Interview with Artist Fyodor Pavlov by A. Hayden
Q. When did you discover your love of illustration?
I loved drawing ever since I can remember. I was lucky to grow up in a city and country (Moscow, Russia) that was very visually stimulating and inspiring, and in a family of mathematicians and economists, this was something very different that I took to very early on.
Q. Many of your pieces are of historical figures, pin-ups and provocative themes. What inspires you?
History and sexuality. Despite the fact that these two things are all around us in the world, I think a lot of it is very much under the surface of lowest common denominator mainstream culture, and something I want to showcase more of in my art. And of course the history of sexuality is an even more elusive topic and something that deeply moves and fascinates me, so I think it’s a strong undercurrent in my work.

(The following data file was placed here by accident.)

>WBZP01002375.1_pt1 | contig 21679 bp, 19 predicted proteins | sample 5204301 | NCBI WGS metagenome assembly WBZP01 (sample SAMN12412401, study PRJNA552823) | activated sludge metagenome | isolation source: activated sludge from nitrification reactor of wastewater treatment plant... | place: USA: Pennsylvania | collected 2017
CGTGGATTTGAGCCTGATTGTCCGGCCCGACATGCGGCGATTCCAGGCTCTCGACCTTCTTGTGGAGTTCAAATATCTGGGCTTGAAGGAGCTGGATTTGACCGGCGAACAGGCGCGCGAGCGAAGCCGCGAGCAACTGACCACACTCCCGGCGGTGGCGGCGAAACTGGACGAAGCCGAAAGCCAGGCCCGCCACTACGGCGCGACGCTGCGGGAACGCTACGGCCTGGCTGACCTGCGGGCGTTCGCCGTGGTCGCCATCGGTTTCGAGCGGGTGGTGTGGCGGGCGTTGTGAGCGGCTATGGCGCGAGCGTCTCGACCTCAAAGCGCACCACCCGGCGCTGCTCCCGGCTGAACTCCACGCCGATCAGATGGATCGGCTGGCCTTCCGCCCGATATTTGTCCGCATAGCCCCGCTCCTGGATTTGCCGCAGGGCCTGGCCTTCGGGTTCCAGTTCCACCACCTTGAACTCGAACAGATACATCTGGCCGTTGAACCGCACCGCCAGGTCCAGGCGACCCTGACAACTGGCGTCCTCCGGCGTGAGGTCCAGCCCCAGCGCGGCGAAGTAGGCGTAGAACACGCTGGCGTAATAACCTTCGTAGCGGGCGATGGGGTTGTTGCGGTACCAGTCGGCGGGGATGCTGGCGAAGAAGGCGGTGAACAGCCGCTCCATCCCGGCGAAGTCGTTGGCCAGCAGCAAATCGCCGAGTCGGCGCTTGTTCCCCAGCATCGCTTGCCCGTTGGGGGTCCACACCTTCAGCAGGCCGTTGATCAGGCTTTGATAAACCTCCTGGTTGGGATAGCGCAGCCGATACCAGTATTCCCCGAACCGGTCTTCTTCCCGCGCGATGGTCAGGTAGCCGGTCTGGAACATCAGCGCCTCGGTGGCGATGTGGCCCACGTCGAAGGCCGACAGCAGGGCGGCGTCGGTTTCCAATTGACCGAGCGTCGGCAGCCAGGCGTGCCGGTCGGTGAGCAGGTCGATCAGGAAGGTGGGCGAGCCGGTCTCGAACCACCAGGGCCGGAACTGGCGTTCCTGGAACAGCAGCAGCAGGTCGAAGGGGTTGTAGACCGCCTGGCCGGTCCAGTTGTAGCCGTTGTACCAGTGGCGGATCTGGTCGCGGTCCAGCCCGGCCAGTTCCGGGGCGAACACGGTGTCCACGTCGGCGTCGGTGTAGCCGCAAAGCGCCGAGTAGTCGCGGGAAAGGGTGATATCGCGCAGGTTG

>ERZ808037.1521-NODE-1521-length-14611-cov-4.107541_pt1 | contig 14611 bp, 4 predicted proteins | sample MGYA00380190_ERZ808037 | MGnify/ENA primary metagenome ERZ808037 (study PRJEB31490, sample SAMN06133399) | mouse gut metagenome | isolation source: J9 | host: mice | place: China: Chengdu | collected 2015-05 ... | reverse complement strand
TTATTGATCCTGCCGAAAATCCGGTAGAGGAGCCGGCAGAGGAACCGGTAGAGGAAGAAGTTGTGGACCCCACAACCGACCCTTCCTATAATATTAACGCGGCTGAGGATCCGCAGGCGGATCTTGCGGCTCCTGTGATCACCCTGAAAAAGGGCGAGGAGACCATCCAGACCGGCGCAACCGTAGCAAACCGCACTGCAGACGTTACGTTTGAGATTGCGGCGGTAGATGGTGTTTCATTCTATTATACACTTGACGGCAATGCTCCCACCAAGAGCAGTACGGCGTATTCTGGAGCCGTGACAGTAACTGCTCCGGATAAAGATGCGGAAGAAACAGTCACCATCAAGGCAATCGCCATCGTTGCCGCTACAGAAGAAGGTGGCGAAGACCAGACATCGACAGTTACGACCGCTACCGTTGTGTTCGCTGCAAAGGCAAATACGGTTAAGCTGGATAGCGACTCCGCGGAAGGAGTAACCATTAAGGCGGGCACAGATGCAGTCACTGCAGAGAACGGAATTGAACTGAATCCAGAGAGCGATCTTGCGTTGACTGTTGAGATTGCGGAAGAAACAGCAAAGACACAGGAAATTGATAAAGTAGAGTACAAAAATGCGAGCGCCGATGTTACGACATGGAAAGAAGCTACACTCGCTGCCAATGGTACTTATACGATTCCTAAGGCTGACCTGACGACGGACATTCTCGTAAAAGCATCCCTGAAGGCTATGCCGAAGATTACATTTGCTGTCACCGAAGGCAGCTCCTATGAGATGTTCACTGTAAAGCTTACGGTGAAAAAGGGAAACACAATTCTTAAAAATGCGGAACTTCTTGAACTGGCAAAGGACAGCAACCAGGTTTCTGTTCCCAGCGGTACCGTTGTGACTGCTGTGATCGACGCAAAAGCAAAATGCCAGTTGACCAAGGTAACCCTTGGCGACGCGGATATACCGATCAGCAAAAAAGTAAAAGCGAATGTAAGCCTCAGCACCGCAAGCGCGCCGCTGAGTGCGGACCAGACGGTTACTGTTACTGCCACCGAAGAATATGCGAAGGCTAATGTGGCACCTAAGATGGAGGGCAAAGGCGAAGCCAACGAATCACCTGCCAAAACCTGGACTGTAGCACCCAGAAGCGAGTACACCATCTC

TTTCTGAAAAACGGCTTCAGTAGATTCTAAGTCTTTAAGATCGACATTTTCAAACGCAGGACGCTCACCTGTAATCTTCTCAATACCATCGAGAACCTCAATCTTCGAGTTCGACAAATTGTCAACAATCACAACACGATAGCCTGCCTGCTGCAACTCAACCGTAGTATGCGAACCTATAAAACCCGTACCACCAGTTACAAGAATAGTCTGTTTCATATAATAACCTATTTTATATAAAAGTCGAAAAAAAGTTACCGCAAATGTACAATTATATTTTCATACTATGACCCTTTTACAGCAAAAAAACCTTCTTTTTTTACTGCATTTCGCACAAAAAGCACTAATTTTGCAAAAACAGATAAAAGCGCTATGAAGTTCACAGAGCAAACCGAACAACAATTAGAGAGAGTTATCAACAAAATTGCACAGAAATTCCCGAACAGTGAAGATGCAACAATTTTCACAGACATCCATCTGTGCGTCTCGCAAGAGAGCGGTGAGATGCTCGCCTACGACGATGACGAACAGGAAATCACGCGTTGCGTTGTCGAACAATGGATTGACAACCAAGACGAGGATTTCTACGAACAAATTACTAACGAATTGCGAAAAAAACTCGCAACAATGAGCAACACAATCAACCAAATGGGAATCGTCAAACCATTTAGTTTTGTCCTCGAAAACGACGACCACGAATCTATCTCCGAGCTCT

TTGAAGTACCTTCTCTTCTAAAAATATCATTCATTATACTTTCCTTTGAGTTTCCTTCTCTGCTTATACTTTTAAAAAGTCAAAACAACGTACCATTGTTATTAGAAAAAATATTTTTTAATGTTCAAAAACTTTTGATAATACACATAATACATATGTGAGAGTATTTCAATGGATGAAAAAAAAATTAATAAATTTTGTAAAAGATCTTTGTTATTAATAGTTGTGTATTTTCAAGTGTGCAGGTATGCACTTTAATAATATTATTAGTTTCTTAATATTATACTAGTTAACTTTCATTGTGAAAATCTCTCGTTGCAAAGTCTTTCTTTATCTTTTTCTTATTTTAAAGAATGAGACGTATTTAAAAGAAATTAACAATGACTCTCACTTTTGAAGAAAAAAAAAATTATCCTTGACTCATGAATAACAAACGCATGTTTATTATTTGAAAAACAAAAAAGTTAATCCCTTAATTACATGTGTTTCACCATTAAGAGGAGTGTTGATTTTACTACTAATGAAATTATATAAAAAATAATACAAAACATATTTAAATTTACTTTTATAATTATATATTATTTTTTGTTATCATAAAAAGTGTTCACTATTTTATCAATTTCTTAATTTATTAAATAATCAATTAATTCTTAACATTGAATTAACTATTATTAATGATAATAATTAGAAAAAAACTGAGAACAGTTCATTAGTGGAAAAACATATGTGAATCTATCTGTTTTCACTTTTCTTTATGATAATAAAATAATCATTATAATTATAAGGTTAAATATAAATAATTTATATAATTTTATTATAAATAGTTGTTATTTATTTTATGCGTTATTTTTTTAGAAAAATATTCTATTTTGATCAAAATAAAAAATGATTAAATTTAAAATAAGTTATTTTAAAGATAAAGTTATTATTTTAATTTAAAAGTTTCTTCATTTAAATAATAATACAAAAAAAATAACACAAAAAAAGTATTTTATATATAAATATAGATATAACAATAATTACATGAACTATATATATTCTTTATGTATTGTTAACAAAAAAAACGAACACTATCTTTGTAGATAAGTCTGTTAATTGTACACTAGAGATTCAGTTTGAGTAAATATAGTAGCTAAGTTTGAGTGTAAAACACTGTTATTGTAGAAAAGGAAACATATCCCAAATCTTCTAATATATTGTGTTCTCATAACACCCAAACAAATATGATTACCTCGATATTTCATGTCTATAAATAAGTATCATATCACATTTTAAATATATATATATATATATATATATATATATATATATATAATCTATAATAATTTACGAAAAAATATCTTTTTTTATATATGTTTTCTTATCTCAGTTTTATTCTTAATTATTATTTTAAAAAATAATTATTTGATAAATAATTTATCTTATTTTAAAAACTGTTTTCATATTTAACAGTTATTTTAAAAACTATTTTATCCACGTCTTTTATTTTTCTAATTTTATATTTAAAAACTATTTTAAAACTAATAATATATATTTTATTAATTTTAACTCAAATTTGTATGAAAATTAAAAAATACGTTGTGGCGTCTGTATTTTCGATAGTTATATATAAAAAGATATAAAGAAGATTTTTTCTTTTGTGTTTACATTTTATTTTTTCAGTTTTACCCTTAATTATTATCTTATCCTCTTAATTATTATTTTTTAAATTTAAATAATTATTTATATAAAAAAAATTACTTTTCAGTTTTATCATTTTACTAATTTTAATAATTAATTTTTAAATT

Q. What artists have most influenced you?
Alhonse Mucha, Aubrey Beardsley, Otto von Dix, my husband Lawrence Gullo, Leon Bakst, Bronzino, Ivan Bilibin, Guido Crepax, J.C. Leyendecker, George Barbier. These are probably the constants, but the list shifts and goes on.
Q. If you could meet anyone (real, fake, alive or dead), who would it be and why?
Well, I have met him (only at a book signing, though I still effectively lost my ability to speak in his presence - but I did manage to give him a drawing!), but I would love to actually sit down and have tea with Mr. Stephen Fry. He’s an incredible Renaissance man, a kind, erudite and fascinating person, and a conversation with him would be the highlight of my life. I would probably bore him to tears.
Q. Who would be your ultimate client?
No, but really, anyone who loves and cares about the things I draw as much as I do. I actually have a couple of clients like that who have been loyal patrons of my art ever since I first began tentatively putting price tags on my work, and I appreciate them very much.
And I’d love to paint a carousel and the walls of a cabaret.
Art by Fyodor Pavlov, visit his tumblr: fyodorpavlov.